After the preseason—so typical in its haziness—the same two questions were there.

The first was whether the defense could maintain its intensity (not to mention its health) and replicate last year's suffocating show. And the second, of course, was whether the offense could exploit its new weaponry and evolve into something consistently dangerous.

Those were the questions, and naturally they were interrelated. If the defense were to avoid its projected regression, we could try to make do with the same offensive training-wheels. Meanwhile, if the defense were to slip a bit—due to age, injury, luck, whatever—the offense would need to pick up the slack.

In other words, the more that the answer to one question was yes, the more that the answer to the other could be no. But if the answer to both of those questions was yes?

Watch out. Just watch the hell out.

Of all the places to look for conclusive answers, none could be better than Lambeau Field. Out of the gate—and in our personal house of horrors—our D would be tested by one of the greatest offenses ever; if we could hold up there, we could hold up anywhere. On the other hand, the Packers' secondary was one of the worst ever; if we couldn't show some offensive explosiveness...then, well, we probably don't have any.

And the early returns were decidedly mixed.

On offense, we began with a definitive no. We'd been waiting for this first series for months, and what did we get? Run, run, pass (or, more precisely, sack), punt. This is what's known as the Jimmy Raye Special; and by now, regardless of our particular offensive philosophies, I think we can all politely agree: it should never happen, not anymore.

After the defense held—despite the first of many baffling penalties—the offense fired up the passing game. Alex Smith looked sharp, hitting all three of his top wide-receivers. But then, on third-and-four, Smith threw high and wide, at Delanie Walker. On TV, Troy Aikman pointed out that Randy Moss had been facing one-on-one coverage, yet Smith "never considered going to Randy." (An interesting observation, I thought.) And out came David Akers, who hit the first of his three field-goals, which put him ahead of last year's record pace.

So, it seemed, here we go again. As we did last year, we'll kick our field goals, and no matter how high-powered our opponents, we'll ask our D for deliverance.

The D, though, was up to the task. Still impenetrable by the run, still unbreakable by the pass. But in a way, it was better than ever. In last year's playoffs, knowing that great passers usually can exploit any coverage when they've got enough time, we simply hit 'em again and again. On Sunday, though we did give Aaron Rodgers some pressure, mostly he just had nowhere to throw.

One particular play was illustrative. On a third down, in the waning seconds of the first half, Rodgers faced only a three-man rush. He scanned the field for nearly five seconds before running left and flicking the ball straight out of bounds. To frustrate a great passer with pure coverage is nearly unheard of in today's game, and it shows that this D, unbelievably, has gotten even better still.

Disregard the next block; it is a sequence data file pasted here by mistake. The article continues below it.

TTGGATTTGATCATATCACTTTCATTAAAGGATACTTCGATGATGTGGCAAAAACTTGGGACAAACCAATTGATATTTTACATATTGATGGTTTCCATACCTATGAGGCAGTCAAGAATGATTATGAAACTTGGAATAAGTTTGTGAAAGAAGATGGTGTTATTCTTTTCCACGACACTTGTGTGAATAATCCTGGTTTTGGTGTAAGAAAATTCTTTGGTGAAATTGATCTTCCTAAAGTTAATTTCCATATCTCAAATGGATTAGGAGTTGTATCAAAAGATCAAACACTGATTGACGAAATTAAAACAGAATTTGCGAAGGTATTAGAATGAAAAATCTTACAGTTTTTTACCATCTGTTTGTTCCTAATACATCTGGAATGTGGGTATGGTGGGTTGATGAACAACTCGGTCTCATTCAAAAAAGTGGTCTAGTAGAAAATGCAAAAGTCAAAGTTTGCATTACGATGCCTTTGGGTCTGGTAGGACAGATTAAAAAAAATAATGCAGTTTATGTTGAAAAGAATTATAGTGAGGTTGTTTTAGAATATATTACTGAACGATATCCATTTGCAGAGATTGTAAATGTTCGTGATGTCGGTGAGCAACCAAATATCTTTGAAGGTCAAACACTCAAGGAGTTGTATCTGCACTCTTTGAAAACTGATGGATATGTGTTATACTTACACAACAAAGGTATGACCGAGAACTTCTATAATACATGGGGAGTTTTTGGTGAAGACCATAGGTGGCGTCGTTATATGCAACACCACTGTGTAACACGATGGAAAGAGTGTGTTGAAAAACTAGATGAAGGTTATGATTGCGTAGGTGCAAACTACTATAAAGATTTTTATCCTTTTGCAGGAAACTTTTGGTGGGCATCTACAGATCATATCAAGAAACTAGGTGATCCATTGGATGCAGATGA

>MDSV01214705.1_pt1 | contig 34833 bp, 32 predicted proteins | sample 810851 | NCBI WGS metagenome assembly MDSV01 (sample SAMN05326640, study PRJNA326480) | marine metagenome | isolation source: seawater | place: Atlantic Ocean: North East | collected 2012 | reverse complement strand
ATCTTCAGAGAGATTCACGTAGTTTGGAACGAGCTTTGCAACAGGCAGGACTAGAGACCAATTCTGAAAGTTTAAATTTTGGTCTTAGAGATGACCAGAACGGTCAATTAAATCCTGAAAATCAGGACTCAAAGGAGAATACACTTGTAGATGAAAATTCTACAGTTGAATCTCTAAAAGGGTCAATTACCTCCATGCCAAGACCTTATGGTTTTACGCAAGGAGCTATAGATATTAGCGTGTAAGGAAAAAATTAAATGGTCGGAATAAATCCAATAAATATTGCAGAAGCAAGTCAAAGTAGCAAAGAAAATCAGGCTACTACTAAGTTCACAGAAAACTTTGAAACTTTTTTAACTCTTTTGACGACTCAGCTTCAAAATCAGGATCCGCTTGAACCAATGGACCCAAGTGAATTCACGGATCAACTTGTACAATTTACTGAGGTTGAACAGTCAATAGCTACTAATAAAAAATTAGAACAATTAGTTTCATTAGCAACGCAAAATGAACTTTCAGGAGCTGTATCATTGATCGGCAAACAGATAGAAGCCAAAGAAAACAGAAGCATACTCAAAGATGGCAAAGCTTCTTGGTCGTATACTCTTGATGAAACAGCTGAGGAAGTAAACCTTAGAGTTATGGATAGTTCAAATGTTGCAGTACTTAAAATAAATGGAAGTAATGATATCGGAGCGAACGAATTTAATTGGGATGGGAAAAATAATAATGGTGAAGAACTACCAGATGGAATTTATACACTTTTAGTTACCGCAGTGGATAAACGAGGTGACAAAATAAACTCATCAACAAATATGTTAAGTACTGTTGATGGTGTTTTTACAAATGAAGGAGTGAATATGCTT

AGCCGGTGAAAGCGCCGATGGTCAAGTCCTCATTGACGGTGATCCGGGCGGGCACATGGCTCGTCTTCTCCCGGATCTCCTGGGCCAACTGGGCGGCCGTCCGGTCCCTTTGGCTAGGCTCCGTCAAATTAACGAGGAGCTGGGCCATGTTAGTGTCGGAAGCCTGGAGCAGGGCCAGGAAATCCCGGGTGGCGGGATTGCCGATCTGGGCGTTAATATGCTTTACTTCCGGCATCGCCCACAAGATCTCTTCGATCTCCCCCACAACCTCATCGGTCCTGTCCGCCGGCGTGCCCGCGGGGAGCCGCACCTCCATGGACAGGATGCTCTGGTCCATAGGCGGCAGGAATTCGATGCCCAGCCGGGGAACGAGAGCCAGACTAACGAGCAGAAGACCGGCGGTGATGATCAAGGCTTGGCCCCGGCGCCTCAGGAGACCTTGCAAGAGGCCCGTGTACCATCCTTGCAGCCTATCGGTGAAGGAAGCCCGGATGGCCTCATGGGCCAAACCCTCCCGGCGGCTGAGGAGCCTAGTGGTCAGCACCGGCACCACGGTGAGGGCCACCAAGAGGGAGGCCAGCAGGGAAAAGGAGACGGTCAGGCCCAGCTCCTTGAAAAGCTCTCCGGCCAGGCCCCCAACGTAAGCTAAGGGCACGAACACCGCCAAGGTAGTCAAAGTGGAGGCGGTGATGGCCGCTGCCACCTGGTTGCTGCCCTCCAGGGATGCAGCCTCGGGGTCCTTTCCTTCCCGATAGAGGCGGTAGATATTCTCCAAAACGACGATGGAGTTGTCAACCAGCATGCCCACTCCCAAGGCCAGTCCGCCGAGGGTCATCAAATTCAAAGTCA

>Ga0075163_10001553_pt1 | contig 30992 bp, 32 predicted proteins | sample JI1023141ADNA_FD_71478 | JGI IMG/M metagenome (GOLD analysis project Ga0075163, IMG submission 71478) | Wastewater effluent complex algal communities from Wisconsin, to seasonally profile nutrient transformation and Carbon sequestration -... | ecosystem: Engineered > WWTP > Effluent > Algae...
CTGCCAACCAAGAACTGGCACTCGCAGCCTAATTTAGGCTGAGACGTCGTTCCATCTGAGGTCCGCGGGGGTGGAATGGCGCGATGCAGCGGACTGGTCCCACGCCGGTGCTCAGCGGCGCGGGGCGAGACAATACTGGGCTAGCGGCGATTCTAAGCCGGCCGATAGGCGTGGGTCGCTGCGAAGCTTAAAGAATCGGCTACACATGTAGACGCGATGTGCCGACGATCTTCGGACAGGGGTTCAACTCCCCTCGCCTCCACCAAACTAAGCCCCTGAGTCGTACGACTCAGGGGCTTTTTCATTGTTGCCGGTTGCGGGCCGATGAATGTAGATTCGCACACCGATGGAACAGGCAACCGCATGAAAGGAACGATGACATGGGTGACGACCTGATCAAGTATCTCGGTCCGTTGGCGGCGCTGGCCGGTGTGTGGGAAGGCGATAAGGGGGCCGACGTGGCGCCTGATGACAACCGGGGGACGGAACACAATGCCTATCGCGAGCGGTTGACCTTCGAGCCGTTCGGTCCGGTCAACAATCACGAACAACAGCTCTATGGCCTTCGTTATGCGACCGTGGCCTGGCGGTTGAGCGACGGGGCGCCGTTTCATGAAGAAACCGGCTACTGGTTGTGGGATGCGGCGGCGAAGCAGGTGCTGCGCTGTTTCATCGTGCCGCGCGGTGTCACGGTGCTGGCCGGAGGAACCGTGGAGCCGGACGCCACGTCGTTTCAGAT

But more importantly, so has the O.

Despite that rough start, Smith was good, very good. Visibly both confident and comfortable, he surgically spread the ball around to his new-and-improved receiving corps. He'll face much better Ds than the Packers', but still: 8 yards per pass, 2 touchdowns, and a rating of 125? Rodgers was right; Smith was no mere "manager," not on this day.

I'll admit it: when it comes to Smith, I'm certifiable. In a league with plenty of bad QBs, it seems crazy to have such dissonance about an indisputably good one. But my fear is merely the Niners' own, as evinced by their annual quest to replace him: if we need greatness, consistently, will Smith be able to rise to the challenge?

Smith didn't answer that question on Sunday; despite Aikman's pleas, he never took a downfield shot against single coverage, even if only "to test that out." But he might've done the next best thing. He might've rendered the question moot.

Without a doubt, the defense is ready; it just demolished the greatest O it'll face all year. So the regression argument, at least in the absence of a serious injury, is debunked. As a result, Smith and the O don't need to be great; very good will be more than enough.

And very good this offense will be. Smith knows how to use his new weapons, effectively if not to the utmost. The running game, now alternating thunder and lightning from at least a half-dozen exotic formations, is enough to quell any pass-first ideologue. (Well, almost.) And if we continue to score as many touchdowns as field goals?

Like I said, just watch the hell out.

And so, off the bat, a quick adjustment of expectations. I must confess, I bought the regression theory. It wasn't that I had lost faith in Superman (though I do worry, especially with these replacement refs, that Superman's head will spontaneously combust). And it wasn't even that I had lost faith in Smith (though, as you know, my faith in Smith does wax and wane). It was simply this: when the Football Fates hand you a golden ticket to the Super Bowl, and when you carelessly throw that ticket away, usually they make you pay.

But the Niners merely answered with their most convincing win in years. For the first time since the halcyon days of Montana and Rice, they went into Lambeau and crushed the Pack. Maybe they didn't bring the same O—Joe threw for 411, Jerry caught for 187—but between their very good O and spectacular D, they put those preseason questions to rest.

And the answers sound like the Super Bowl.